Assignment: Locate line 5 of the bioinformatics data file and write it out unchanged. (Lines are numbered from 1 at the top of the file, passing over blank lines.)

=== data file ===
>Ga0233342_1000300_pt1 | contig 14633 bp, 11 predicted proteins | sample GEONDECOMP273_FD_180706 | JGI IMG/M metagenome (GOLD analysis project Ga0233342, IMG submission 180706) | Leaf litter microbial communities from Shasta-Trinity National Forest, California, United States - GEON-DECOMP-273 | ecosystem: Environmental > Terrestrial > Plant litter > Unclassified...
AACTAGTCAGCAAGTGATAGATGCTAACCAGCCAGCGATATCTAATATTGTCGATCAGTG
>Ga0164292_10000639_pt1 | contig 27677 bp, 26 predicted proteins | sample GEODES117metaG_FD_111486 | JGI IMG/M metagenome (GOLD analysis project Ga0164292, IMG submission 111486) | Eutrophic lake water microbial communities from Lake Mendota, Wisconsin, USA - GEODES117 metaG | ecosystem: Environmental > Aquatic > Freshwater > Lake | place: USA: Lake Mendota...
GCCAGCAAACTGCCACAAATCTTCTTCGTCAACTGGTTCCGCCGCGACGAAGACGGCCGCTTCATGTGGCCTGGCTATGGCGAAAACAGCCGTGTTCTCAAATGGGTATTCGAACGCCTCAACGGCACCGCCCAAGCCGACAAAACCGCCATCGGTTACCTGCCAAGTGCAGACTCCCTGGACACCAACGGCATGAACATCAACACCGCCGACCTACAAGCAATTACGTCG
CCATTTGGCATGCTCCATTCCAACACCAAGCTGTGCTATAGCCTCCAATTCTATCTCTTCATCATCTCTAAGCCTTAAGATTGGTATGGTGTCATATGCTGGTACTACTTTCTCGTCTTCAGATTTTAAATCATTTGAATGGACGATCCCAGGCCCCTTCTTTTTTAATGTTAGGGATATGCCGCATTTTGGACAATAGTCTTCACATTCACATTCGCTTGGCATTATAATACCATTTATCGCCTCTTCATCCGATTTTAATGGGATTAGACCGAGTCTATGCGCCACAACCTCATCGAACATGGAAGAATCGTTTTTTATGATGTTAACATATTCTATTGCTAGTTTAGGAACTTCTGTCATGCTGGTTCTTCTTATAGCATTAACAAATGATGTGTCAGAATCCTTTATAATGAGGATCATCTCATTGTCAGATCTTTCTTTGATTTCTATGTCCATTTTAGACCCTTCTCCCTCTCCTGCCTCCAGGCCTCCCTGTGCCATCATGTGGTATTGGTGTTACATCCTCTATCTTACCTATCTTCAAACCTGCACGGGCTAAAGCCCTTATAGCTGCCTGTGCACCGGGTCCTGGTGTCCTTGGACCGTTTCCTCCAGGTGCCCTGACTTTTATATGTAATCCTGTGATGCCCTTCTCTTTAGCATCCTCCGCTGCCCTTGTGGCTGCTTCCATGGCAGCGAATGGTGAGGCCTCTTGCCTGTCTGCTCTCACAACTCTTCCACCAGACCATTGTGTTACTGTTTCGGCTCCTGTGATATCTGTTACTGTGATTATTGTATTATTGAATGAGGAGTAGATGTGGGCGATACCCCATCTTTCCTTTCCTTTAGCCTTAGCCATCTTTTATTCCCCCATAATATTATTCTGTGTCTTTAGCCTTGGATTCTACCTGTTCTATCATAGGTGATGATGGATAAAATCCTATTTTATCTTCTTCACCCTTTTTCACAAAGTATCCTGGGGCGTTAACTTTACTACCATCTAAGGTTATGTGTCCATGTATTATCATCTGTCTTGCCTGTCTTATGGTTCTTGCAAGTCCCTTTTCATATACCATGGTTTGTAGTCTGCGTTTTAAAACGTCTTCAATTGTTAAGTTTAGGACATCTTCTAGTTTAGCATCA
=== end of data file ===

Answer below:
CCATTTGGCATGCTCCATTCCAACACCAAGCTGTGCTATAGCCTCCAATTCTATCTCTTCATCATCTCTAAGCCTTAAGATTGGTATGGTGTCATATGCTGGTACTACTTTCTCGTCTTCAGATTTTAAATCATTTGAATGGACGATCCCAGGCCCCTTCTTTTTTAATGTTAGGGATATGCCGCATTTTGGACAATAGTCTTCACATTCACATTCGCTTGGCATTATAATACCATTTATCGCCTCTTCATCCGATTTTAATGGGATTAGACCGAGTCTATGCGCCACAACCTCATCGAACATGGAAGAATCGTTTTTTATGATGTTAACATATTCTATTGCTAGTTTAGGAACTTCTGTCATGCTGGTTCTTCTTATAGCATTAACAAATGATGTGTCAGAATCCTTTATAATGAGGATCATCTCATTGTCAGATCTTTCTTTGATTTCTATGTCCATTTTAGACCCTTCTCCCTCTCCTGCCTCCAGGCCTCCCTGTGCCATCATGTGGTATTGGTGTTACATCCTCTATCTTACCTATCTTCAAACCTGCACGGGCTAAAGCCCTTATAGCTGCCTGTGCACCGGGTCCTGGTGTCCTTGGACCGTTTCCTCCAGGTGCCCTGACTTTTATATGTAATCCTGTGATGCCCTTCTCTTTAGCATCCTCCGCTGCCCTTGTGGCTGCTTCCATGGCAGCGAATGGTGAGGCCTCTTGCCTGTCTGCTCTCACAACTCTTCCACCAGACCATTGTGTTACTGTTTCGGCTCCTGTGATATCTGTTACTGTGATTATTGTATTATTGAATGAGGAGTAGATGTGGGCGATACCCCATCTTTCCTTTCCTTTAGCCTTAGCCATCTTTTATTCCCCCATAATATTATTCTGTGTCTTTAGCCTTGGATTCTACCTGTTCTATCATAGGTGATGATGGATAAAATCCTATTTTATCTTCTTCACCCTTTTTCACAAAGTATCCTGGGGCGTTAACTTTACTACCATCTAAGGTTATGTGTCCATGTATTATCATCTGTCTTGCCTGTCTTATGGTTCTTGCAAGTCCCTTTTCATATACCATGGTTTGTAGTCTGCGTTTTAAAACGTCTTCAATTGTTAAGTTTAGGACATCTTCTAGTTTAGCATCA